- The FMS scoring system. pg.4
- What you should score on the FMS movements before moving into other high-level activities. pg.5
- What an acceptable FMS score looks like. pg.5
- What dysfunction looks like on the FMS movements. pg.5
- Why there is a ‘3’ score on the FMS. pg.5
Part 2 with Gray Cook, Disc One
In part two, Gray Cook presents an approach to training based on the needs of the individual according to the assessment results.
In this second part, Gray presents:
- A 3-step process to developing the kettlebell swing. pg.1
- How working on your kettlebell swings aids your deadlift. pg.2
- Whether or not you should mix deadlifts up with single-leg deadlifts and single-arm deadlifts when double-leg deadlifts get a little boring. pg.2
- One of the first things Dan, Lee and Gray do when they work with a group. pg.2
- What Gray says to people who tell him, “We don’t have time to work that into the program.” pg.2
- Why it’s hard to get people to stop doing certain exercises. pg.3
- The opposite directions in which exercise and professional sports have developed, and how that put many exercise participants at greater risk of injury. pg.3
- Traditional kettlebell swings vs. overhead swings: What the paperwork says and what real world results from the force plate say about power generation, risk and safety.
- What Lee and Gray would do to improve the push press of a 14-year-old girl who plays competitive tennis. pg.4
- A method to try if you want to improve your bench press (and you can use this method to improve any movement because it works on stabilization). pg.4
- Two activities that give a big return on investment if you’re trying to develop athletically, get a metabolic after-burn effect, improve alignment, or maintain strength. pg.5
- Whether to fit those two activities on a push or a pull day. pg.5
- What a continuum is, and its relationship to exercise. pg.5
- Why it’s dangerous to look to the gym for a solution if you’ve got pain with a movement. pg.6
- The dangers of using the old-school ‘working around pain’ method when training clients, and what you need to do instead. pg.6
- What a progression is, how it’s different from a continuum and why this difference matters to professionals. pg.7
- How the best of the best, like Dr. Stuart McGill and Dan John, coach. pg.8-9
- 4 ‘B’ words, in order of priority that will help you evaluate and coach movements, and identify bottlenecks in fitness improvement. pg.9-10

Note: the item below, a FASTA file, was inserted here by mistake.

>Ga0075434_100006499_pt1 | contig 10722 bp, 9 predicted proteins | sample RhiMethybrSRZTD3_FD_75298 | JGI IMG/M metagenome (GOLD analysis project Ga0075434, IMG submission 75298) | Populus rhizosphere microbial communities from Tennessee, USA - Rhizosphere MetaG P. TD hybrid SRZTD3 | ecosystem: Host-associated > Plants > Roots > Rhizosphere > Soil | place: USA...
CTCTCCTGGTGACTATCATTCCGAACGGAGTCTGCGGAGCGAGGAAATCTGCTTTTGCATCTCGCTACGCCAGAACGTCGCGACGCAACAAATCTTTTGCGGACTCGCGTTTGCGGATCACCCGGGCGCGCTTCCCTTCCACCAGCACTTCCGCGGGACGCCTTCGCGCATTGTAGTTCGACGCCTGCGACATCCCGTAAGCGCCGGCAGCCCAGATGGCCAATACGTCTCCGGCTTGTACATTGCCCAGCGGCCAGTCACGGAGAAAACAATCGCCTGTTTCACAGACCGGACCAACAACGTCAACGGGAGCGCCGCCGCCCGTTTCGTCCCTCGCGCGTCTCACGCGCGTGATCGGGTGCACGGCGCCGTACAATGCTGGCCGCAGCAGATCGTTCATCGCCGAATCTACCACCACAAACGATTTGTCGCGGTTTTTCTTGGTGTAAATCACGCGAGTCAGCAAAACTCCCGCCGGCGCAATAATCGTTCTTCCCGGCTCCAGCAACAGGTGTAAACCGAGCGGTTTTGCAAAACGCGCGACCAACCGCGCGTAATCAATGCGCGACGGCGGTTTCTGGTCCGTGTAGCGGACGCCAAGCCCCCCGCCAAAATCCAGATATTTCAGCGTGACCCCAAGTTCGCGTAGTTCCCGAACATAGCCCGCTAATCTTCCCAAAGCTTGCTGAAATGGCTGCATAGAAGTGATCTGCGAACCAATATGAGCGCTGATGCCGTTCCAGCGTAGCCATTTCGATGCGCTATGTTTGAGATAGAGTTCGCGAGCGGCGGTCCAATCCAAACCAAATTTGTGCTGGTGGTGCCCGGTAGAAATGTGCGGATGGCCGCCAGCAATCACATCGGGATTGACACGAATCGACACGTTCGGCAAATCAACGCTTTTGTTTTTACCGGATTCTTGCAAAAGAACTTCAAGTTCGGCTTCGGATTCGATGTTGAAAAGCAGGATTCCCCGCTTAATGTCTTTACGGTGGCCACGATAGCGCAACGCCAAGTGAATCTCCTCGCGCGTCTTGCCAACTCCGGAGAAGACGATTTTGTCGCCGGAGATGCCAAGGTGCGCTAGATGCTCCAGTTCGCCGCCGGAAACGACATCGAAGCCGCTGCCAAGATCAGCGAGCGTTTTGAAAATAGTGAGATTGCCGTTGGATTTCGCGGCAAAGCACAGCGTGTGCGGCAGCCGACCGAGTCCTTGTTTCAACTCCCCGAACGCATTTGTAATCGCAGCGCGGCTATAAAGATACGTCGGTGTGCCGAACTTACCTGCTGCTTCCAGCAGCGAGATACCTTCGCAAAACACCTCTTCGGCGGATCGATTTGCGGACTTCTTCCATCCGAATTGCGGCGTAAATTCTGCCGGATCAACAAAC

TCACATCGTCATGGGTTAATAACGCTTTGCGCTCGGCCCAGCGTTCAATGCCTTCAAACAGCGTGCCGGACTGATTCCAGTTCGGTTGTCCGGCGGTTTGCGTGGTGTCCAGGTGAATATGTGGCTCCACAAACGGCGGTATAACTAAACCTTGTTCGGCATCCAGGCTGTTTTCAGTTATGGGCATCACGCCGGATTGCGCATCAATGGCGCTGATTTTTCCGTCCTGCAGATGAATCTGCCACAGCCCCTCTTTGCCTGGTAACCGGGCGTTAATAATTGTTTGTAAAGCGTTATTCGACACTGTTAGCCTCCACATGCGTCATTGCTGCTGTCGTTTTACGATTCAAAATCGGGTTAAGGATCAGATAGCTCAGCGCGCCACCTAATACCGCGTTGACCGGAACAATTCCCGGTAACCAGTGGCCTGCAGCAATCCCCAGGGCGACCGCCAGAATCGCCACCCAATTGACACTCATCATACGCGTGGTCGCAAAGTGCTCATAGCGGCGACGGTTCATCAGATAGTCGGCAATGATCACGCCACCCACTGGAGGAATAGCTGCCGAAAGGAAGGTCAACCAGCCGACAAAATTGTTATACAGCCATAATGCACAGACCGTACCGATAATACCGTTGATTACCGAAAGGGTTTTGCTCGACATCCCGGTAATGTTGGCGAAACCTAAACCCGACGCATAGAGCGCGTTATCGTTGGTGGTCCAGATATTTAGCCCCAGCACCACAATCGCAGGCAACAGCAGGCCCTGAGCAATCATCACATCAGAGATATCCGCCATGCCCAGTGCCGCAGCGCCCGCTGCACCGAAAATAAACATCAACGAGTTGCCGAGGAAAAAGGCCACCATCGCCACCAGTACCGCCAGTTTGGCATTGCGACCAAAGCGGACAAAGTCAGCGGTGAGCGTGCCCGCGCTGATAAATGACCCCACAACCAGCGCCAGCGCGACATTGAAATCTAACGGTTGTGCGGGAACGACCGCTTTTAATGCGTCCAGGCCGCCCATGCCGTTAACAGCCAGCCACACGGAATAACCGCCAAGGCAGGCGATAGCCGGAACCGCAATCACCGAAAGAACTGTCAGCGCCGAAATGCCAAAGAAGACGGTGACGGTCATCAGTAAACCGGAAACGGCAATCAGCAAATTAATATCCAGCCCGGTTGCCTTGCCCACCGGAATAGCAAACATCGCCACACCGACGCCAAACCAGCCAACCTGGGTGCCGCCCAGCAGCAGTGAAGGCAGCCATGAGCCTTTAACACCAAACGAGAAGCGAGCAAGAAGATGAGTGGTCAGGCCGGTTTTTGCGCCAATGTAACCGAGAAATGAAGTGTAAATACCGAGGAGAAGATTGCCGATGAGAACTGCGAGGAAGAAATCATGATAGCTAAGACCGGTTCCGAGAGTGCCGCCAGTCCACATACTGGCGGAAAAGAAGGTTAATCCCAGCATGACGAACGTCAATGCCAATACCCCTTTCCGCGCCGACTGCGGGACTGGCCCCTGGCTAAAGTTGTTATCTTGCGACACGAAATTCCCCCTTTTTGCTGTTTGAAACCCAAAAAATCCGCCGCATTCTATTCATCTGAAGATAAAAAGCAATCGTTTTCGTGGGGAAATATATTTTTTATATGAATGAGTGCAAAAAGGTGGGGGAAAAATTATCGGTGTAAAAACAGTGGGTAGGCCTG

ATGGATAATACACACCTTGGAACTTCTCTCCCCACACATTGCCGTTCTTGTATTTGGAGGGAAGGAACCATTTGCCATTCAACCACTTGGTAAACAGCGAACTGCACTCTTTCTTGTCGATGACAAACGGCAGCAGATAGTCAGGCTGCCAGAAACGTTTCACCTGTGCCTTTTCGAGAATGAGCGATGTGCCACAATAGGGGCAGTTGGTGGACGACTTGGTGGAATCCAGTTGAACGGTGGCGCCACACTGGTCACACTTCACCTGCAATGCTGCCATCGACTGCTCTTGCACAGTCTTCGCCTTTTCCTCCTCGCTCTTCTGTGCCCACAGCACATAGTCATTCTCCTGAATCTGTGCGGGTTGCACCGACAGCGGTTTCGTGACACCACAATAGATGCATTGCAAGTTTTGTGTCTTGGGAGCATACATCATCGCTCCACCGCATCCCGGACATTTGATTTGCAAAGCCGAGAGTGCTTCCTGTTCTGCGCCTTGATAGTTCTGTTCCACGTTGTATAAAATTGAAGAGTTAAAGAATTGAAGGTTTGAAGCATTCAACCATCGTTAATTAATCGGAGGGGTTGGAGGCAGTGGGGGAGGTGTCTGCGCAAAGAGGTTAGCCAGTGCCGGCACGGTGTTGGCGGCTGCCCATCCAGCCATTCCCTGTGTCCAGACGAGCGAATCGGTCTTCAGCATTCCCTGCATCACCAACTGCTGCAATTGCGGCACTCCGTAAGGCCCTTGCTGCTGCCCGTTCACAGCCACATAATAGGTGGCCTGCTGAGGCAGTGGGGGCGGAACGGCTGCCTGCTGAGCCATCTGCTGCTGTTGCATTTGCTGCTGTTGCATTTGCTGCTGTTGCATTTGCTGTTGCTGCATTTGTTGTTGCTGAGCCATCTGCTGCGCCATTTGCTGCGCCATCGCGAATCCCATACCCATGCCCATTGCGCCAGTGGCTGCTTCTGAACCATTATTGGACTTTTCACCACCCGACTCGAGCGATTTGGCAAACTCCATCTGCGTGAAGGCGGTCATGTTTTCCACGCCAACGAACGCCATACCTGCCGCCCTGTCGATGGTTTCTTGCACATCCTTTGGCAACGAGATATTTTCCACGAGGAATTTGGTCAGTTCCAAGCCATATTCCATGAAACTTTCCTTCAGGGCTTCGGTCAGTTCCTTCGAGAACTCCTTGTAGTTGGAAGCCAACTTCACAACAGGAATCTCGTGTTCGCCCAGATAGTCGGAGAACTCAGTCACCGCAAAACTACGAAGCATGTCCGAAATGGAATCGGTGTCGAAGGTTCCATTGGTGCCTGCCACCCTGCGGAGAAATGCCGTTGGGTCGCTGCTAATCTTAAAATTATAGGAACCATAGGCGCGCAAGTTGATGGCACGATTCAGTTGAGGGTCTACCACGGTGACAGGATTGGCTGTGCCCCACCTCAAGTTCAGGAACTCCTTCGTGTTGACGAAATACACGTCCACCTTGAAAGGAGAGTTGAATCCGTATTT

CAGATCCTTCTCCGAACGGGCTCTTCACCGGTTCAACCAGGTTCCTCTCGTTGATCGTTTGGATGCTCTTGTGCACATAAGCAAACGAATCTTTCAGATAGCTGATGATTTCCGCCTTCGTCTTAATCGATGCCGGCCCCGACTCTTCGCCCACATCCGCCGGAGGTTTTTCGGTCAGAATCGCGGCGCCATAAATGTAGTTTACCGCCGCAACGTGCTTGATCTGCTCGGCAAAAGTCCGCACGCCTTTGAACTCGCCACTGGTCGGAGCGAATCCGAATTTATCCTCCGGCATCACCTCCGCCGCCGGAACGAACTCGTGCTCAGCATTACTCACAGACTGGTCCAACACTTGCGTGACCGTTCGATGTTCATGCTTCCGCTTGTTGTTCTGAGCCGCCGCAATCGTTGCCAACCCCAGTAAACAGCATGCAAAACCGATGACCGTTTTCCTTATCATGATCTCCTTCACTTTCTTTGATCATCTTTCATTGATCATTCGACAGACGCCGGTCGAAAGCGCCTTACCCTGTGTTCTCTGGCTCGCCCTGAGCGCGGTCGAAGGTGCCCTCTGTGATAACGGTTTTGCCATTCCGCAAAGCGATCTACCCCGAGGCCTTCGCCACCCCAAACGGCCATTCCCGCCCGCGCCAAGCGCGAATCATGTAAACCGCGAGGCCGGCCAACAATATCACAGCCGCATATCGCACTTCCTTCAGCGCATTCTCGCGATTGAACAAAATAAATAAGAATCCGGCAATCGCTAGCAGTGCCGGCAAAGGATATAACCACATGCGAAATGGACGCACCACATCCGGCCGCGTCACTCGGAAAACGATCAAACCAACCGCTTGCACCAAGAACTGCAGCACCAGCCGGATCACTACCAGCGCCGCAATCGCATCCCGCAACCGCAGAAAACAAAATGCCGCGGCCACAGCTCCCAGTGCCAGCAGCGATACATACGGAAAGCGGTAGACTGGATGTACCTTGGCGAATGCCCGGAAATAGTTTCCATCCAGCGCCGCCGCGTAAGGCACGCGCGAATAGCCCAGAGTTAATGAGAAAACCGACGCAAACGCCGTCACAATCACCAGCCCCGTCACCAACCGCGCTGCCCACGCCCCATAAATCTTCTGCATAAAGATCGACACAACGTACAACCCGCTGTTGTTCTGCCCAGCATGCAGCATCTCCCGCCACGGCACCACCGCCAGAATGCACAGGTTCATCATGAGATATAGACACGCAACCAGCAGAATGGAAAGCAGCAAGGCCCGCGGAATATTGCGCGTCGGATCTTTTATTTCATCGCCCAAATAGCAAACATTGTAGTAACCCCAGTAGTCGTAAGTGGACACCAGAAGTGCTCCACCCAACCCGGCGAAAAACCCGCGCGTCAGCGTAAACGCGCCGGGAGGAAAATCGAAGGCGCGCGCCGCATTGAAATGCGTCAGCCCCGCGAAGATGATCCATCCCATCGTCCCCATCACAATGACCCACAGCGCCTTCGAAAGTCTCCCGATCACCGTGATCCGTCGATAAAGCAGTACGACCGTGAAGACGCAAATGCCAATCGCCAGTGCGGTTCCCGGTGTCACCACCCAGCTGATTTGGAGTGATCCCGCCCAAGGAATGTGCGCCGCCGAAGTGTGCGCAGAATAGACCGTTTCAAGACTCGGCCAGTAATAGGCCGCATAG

- What martial arts and yoga, which have been around for thousands of years, both start with. pg.10
- A good $40 test if you’re training older people. pg.10
- The mistake most people make training older golfers in the gym. pg.12-13.
- Why yoga beginners look so awkward when they try to hold a yoga pose, and what that teaches you about training for performance. pg.13
- Why you see a lot of problems in people who run every day as their sole exercise. pg.13
- What the best athletes in the world always skip in their training, and what they tend to get to as quickly as possible. pg.13
- The importance of differentiating between training and playing. pg.14
- The five components of play. pg.14
- The five components of training. pg.15
- The important distinction between training and practicing, and how that impacts your approach to new skill sets or exercises. pg.15
- The legend of Milo of Croton: How he lifted a fully grown bull, and what the story should teach you about exercise. pg.16
- What fitness people don’t do enough of. pg.16
- How you can really change the training effect for some of your clients by changing the balance of practice, play and training. pg.16
- Why you shouldn’t be scared of setting up failure in the gym, or in physical education. pg.16
- Gray’s best definition of stabilization. pg.17
- Why babies learn and develop so fast physically, and how those same principles can help you improve faster. pg.17
- Farmer’s walk or kettlebell swing—which is probably a good idea to do first when working to improve stabilization. pg.19
- The alignment Dan wants to see in clients when they finish moves in the gym, or when they impact in contact sports. pg.18
- The advantages of using self-limiting exercises when coaching and improving movements. pg.18
Part 3 with Dan John & Gray Cook, Disc Two
In the final part of the presentation, Dan and Gray present useful drill progressions that you can use on yourself, or your clients. They demonstrate and discuss:
- What 28,000 Americans die from each year that is never talked about, despite having a lower survival rate than cancer. pg.1
- The thing that aging people need to work on that hasn’t caught on yet in the fitness industry. pg.2